8. The interviews are then directly co-ordinated with the candidates by the HR department
9. A lump sum amount, irrespective of the salary of the selected candidate, is charged to the client for the expenses involved in processing the applications. This amount is nominal.
Durgesh Patil, senior HR Manager in an IT firm in Pune welcomes this fresh approach. “It saves time and is also cost effective. The scheme provides scope for conducting periodic checks to detect any bias. I am sure once there is mutual trust between the client and service providers, such periodic checks may be skipped. But this is much better than dealing with unscrupulous placement firms”, he concurs.
To reiterate, these are early days for such a specialist service, but if firms give this a serious thought, they will realise that this will turn out to be cheaper and more effective because the decision to weed out a candidate’s name from the list is based on a scientific rating methodology and is not dependent on individual bias. This also allows a lean HR structure within the organization.
The 117th workshop organised by Moneylife Foundation focused on how one can file a RTI application to get the best results
"There is a method and discipline to filing a RTI (Right to Information) application. The RTI Act is a very important one which can help our country become better" said Gaurang Damani, social and legal activist, who conducted this session on RTI, the eighth on the subject organised by Moneylife Foundation. He took up individual cases of the applicants and advised them on the best way they could frame their queries to get the details and avoid rejection.
In order to file a RTI application successfully one should be specific and concise, preferably keeping the description to a limit of 150 words. "Do not ask too many questions, especially if they are pertaining to different departments", said Mr Damani. This would delay the information even further and chances are one may get information that you may have not even asked for. The application should be grammatically and technically correct, he added.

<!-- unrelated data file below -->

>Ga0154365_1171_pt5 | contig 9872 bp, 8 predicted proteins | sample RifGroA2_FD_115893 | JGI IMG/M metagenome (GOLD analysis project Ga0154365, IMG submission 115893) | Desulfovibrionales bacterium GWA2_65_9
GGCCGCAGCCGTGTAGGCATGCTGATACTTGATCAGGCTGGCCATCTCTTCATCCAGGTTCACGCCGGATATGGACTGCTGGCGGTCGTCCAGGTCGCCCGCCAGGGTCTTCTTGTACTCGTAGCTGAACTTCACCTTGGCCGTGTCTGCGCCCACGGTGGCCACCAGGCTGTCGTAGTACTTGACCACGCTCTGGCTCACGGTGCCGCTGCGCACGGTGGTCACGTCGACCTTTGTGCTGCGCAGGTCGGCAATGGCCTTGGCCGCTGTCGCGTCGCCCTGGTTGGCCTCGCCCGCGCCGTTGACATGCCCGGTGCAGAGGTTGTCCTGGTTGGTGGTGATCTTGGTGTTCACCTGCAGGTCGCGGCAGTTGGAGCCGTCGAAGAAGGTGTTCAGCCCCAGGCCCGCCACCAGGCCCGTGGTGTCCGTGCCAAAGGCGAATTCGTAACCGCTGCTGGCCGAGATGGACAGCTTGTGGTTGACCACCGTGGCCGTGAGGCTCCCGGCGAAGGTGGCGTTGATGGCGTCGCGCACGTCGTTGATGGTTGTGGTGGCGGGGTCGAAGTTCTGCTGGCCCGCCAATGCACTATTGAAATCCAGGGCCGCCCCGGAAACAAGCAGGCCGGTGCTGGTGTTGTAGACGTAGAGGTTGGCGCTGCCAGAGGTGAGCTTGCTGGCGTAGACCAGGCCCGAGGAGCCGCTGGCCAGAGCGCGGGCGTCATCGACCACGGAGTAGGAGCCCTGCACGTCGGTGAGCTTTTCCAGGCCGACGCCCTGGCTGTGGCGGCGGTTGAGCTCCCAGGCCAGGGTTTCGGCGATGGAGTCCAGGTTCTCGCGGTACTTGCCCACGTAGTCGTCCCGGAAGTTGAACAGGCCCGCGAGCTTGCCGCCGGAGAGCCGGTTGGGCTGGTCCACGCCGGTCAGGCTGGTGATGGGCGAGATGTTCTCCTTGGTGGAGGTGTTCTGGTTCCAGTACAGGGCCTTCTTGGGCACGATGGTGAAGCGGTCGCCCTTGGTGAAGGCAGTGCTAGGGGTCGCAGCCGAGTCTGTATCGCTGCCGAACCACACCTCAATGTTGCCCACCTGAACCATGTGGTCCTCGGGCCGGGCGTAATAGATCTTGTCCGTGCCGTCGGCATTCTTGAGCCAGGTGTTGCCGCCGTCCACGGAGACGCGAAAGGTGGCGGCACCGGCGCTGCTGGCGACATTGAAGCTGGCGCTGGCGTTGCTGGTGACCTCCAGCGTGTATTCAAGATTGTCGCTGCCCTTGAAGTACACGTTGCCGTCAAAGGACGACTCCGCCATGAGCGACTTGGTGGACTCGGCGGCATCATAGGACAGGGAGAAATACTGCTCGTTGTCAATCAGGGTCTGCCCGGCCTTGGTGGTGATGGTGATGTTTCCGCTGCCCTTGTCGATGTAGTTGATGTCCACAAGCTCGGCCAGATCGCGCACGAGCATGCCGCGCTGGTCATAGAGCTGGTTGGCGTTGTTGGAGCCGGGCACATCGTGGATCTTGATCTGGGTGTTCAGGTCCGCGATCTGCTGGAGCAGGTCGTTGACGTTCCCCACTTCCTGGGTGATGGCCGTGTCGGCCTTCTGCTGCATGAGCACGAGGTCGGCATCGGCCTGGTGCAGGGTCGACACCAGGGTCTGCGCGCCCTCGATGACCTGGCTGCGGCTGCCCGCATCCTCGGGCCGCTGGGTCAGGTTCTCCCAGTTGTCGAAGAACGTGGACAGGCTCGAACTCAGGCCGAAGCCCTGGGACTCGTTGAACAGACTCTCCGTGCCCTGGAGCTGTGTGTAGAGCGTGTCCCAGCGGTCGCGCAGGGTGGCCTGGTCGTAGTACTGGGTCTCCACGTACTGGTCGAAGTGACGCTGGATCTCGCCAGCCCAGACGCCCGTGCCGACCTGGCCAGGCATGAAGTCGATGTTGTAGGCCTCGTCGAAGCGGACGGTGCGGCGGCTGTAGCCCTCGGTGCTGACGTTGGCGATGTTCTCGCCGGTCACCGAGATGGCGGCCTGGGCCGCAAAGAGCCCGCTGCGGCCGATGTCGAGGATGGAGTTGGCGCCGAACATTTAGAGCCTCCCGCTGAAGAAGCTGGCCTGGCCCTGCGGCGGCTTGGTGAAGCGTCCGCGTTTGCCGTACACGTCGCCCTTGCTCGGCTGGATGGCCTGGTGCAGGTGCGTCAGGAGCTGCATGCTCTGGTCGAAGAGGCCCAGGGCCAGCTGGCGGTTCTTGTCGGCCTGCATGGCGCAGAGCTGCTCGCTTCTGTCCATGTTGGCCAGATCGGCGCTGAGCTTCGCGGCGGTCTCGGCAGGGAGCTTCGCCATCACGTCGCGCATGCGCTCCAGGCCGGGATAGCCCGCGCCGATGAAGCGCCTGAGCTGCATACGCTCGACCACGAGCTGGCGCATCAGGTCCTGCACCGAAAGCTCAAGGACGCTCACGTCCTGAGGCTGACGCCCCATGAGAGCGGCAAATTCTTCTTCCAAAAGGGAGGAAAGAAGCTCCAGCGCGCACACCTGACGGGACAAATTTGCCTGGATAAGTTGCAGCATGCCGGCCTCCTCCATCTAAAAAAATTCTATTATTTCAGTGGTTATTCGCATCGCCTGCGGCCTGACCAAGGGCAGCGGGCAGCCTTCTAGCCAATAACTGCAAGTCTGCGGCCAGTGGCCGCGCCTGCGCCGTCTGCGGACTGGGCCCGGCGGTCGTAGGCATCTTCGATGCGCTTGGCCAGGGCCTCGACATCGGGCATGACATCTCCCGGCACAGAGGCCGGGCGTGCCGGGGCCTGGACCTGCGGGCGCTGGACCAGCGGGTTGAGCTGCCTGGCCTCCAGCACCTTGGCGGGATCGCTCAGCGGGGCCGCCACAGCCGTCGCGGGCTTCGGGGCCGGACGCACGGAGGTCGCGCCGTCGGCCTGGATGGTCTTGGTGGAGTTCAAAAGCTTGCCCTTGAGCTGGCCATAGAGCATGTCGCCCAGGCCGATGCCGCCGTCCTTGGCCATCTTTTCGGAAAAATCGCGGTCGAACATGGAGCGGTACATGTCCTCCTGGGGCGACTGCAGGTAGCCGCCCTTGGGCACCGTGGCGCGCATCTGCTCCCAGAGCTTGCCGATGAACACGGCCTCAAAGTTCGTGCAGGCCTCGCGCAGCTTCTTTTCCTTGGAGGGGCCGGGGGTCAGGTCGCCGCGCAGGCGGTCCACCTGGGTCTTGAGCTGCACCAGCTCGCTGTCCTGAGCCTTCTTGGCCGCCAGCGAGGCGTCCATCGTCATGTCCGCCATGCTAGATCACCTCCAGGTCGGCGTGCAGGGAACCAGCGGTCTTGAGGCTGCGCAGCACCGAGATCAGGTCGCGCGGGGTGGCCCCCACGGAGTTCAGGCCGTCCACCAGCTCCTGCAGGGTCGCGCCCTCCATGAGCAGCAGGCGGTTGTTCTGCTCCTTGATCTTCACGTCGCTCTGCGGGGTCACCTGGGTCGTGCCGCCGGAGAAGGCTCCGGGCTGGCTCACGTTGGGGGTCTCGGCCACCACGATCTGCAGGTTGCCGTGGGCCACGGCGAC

Individual cases were also taken up and the applicants were informed how best they can go about to file their application. Cases are rejected for reasons as petty as using an expired notary stamp. Care should be taken that the stamp is dated less than six months ago. "Another way to get around this is to use a postal order", said Nagesh Kini, a chartered accountant and activist, who was a key resource person for this workshop.
Applicants were informed to do there ground research first to find if the information is available on the government sites. Even if it is not available, the process for searching for the information one may come across something that may be related and could make the RTI application stronger. This would help in filing the application and getting information that is not readily available.
In cases where the claims were rejected, the applicants were taken through the best way they can file the first appeal. One should by all means try to get the information here as a second appeal could stretch to two years. Many applications are rejected due to wrongly framed questions. Applicants were briefed to how to frame their questions to extract the required information. How the question is worded is of utmost importance.
Participants were able to draft and discuss their RTI application at the Moneylife Knowledge Centre. They participants were given a chance to clear their doubts after the seminar.
Moneylife Foundation has conducted several successful workshops to explain the RTI Act. Based on feedback from these workshops the foundation organised a RTI clinic to help people file RTI applications.
Format for RTI application:
Format for filing First Appeal:
Format for filing Second Appeal to Central IC:
Petrol prices will be cut by Rs2 per litre with effect from midnight tonight
New Delhi: State-owned oil marketing companies (OMCs) will reduce petrol price by Rs1.68 per litre, excluding taxes, reports PTI.
After including 20% VAT, the cut in Delhi comes to Rs2 per litre, industry sources said.
Petrol after last week's steepest ever hike of Rs7.54 a litre costs Rs73.18 per litre in Delhi. After the reduction, it will cost Rs71.18 a litre.
On 23rd May, the OMCs increased petrol prices by Rs6.28 per litre, excluding local sales tax or VAT. This translated in to Rs7.50 per litre hike in petrol prices in Delhi.